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Victim 'Hood > Letters

Web Letter

I appreciate this article for its overview of recent books that have, through their writers' variously complex deceits, accomplished success that was later re-estimated in light of relevant untruths. What I find most interesting about these examples is not the ways they have challenged the integrity of writing classifications that define truth and fiction but the way most of Lehmann's examples reveal the propensity among educated Americans to readily consume what should stand out as elaborately described stereotypes. The authors' ploys for publishing these works are not nearly as disconcerting as the willingness many readers show for accepting these artful renderings of violent and oppressive life experiences, without suspicion that would send one searching for the author's airbrush.

While it may less of a burden to American identity to imagine that an individual can live amid continual violence and trauma and develop into a wonderfully harmonious balance of self-possession, confidence and heroic determination--a lovely, well-balanced victim/hero--that is rarely the real outcome of such living conditions. It should take little more than modest criticality to enable the willingness to reject billboard versions of life experiences that pop up undercover as non-fiction. Even when the truer versions are uglier, they do not lack the longed-for themes of heroism and victimization, they just pack more humanity between the lines.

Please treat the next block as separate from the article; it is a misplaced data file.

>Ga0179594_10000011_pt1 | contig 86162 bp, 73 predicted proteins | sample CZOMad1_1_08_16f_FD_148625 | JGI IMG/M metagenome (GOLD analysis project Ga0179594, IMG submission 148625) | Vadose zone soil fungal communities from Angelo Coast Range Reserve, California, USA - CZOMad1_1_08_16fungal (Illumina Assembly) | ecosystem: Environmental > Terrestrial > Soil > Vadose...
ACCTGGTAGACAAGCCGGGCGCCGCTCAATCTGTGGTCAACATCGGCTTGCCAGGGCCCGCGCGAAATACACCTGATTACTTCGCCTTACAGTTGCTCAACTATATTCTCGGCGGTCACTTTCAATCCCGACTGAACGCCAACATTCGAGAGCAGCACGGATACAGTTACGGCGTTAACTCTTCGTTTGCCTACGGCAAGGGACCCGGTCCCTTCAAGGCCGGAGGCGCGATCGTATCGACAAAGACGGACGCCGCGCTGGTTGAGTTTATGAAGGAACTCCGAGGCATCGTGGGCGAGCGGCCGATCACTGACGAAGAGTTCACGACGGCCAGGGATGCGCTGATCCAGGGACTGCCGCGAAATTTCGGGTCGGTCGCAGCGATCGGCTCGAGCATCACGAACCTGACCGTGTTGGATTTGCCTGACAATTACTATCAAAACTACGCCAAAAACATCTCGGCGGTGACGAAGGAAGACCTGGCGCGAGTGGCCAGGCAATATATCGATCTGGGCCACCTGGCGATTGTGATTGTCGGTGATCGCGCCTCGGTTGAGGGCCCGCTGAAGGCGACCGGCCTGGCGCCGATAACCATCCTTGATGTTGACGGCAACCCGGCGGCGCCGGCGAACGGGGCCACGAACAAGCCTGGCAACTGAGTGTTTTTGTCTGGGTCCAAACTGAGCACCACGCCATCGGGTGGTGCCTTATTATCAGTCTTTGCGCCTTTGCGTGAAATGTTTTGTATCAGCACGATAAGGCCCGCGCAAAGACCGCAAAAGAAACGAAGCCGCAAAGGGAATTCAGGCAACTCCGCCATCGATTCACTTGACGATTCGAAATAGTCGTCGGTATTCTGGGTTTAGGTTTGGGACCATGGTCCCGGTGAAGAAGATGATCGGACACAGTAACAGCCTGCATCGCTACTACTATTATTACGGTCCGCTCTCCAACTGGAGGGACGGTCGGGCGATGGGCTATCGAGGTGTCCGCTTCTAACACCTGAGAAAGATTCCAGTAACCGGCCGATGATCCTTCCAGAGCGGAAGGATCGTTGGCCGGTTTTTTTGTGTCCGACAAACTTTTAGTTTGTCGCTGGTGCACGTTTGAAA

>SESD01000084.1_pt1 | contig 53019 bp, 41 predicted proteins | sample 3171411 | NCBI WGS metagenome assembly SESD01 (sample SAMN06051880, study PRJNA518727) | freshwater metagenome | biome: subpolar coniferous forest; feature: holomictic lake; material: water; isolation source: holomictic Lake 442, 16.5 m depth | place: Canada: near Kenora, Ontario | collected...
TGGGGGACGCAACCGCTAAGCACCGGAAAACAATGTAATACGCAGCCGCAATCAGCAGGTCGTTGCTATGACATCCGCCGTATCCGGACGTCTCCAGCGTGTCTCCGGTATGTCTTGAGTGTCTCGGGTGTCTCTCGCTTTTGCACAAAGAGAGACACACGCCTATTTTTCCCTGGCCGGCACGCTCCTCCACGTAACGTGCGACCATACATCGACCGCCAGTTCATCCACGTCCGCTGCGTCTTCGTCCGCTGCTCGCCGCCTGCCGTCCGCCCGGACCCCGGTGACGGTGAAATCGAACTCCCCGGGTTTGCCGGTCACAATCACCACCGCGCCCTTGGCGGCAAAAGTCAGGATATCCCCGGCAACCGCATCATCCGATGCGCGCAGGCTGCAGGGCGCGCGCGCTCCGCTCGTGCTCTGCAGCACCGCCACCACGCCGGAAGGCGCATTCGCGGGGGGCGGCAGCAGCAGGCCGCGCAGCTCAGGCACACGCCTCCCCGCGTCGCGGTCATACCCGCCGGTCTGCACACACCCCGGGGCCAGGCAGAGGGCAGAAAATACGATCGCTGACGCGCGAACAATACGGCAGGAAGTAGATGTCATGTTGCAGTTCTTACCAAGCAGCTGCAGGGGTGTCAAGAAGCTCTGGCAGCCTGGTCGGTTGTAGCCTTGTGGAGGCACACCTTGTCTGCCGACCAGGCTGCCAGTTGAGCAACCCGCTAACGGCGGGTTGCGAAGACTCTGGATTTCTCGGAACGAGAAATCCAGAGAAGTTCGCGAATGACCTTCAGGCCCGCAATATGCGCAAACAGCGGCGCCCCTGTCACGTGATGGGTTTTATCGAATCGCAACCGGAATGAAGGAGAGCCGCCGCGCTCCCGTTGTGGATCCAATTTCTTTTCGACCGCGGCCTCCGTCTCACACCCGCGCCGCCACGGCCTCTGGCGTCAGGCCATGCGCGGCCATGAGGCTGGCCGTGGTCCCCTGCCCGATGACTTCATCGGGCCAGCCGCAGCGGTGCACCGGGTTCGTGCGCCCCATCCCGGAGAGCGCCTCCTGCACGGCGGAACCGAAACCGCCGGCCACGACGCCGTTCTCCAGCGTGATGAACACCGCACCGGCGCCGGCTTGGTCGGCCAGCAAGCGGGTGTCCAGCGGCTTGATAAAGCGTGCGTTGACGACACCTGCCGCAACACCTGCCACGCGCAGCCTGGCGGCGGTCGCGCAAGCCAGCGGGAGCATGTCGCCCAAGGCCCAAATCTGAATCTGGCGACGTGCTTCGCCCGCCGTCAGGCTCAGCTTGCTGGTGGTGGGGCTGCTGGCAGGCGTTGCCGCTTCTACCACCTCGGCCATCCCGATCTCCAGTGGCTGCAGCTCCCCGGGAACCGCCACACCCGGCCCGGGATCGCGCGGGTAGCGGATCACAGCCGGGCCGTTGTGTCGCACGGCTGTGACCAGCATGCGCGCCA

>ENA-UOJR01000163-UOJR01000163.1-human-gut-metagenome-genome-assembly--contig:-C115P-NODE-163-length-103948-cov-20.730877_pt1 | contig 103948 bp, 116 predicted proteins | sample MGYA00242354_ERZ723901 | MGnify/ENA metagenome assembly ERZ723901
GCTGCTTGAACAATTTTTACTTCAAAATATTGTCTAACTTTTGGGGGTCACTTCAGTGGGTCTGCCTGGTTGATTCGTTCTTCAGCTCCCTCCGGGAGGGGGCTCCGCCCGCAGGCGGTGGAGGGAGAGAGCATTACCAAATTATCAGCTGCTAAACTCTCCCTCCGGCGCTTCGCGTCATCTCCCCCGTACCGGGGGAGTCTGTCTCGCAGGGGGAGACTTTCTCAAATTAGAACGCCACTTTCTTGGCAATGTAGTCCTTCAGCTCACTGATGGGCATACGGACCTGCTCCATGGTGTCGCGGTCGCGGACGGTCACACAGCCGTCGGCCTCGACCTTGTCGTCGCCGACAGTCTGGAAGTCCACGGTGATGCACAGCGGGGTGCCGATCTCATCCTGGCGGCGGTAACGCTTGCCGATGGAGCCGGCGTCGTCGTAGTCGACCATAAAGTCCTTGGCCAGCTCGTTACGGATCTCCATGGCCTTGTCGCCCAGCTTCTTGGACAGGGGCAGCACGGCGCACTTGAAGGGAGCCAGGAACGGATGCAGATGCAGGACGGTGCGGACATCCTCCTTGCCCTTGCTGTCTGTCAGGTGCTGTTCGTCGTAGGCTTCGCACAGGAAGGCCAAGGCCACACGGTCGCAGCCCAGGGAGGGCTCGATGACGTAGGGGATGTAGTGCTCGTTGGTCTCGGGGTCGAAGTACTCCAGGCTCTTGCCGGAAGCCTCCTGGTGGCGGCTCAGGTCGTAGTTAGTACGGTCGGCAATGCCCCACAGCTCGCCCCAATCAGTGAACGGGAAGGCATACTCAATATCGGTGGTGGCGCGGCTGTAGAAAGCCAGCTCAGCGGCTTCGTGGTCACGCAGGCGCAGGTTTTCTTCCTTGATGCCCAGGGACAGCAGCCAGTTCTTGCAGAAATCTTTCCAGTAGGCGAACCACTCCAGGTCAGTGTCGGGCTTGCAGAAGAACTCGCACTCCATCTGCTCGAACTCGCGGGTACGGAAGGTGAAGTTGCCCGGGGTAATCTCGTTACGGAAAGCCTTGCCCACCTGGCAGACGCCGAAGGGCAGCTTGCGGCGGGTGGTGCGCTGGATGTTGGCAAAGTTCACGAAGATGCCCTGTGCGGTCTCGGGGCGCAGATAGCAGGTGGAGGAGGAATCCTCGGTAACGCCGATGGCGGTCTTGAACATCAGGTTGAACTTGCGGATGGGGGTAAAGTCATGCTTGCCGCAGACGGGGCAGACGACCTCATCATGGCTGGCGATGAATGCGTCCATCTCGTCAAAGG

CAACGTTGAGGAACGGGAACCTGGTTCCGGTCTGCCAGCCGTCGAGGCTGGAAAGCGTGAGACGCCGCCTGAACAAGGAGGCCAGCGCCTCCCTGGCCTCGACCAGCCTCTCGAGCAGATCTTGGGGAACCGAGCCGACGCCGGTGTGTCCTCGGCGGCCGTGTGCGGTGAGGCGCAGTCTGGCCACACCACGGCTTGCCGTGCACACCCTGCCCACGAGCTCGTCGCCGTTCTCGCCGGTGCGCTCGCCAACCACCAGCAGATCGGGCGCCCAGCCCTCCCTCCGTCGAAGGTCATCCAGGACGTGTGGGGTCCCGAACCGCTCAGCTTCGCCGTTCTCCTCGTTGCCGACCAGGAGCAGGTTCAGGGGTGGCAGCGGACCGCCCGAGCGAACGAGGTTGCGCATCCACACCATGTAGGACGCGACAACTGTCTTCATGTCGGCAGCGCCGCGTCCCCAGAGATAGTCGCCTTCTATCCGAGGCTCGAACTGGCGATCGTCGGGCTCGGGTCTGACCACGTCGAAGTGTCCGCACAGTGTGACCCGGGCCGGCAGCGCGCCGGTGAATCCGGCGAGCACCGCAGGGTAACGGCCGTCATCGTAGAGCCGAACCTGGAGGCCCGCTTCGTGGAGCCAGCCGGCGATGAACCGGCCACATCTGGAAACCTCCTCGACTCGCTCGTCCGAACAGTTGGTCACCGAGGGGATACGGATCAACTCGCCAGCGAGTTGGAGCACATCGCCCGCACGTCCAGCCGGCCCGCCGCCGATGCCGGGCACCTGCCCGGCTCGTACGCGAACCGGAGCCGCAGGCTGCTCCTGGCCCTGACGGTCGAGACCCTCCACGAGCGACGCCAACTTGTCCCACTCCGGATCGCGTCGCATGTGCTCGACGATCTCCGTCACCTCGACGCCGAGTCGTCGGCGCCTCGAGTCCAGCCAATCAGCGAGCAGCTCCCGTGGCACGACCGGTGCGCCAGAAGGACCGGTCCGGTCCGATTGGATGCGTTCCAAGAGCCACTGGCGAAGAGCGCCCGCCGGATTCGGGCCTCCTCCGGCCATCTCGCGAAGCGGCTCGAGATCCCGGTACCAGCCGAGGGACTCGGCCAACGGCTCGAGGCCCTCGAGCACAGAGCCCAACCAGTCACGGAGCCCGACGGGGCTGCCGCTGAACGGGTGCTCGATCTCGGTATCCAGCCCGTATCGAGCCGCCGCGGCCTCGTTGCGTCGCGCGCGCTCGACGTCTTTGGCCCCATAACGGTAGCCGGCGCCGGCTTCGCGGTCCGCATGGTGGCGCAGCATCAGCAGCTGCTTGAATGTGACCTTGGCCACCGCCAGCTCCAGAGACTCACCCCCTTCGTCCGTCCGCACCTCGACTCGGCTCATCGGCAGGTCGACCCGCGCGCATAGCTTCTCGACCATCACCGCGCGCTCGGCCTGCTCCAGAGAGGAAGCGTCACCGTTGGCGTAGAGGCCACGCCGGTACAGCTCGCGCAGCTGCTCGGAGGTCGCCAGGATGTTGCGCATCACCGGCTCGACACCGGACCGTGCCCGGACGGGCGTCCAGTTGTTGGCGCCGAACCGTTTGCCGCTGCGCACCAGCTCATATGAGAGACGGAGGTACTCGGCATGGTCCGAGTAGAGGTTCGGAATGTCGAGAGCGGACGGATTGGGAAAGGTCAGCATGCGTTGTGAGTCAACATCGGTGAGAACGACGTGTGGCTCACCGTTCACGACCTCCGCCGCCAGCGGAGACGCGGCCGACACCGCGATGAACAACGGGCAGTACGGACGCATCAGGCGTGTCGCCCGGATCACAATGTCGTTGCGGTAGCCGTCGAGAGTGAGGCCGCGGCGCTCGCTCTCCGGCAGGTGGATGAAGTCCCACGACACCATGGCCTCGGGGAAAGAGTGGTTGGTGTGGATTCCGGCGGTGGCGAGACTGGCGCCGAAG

B. Eliza Wiest

Chicago, IL

Mar 27 2008 - 1:01am

Web Letter

Some clarification for those who don't understand the reference to Seltzer's "seemingly random interpolation of k's for c's" and "K-centric alphabet abuse": as mentioned in the article, Bloods and Crips are enemy gangs. Their respective members take that hatred so far that, in written form, Bloods won't use the letter C and Crips won't use the letter B. Thus, the substitution of Ks for Cs.

There are a few exceptions, though. A Blood will use the letter C when it's followed by the letter K... because "CK" stands for Crip Killer. And a Crip won't use that CK combo because, well, it's disrespectful to their own gang. In those cases, Crips use two Cs (sick becomes sicc, for example).

Further, a Crip will use the letter B only when subbing it out with the letter C doesn't work well. In those cases, you'll see the letter B used, but with an X marked over it.

Rob Siders

Denver, CO

Mar 26 2008 - 12:06pm

Web Letter

A very good article, with one glaring exception--JT Leroy published fiction, acknowledged as such from the start. You can make an arguement about the marketing of the author's back story and subsequent misdirection of promotion of the work, but it was fiction. I read it not for it's "truth value" as a matter of reportage but for the same truth that emerges from any good work of fiction. I didn't find much of that, frankly, but that's a different issue. I keep seeing JT Leroy mentioned in stories about these fake memoirs, and it strikes me a a fundamental categorical error that does no service to the story being reported.

Tim Costigan

San Francisco, CA

Mar 25 2008 - 8:05pm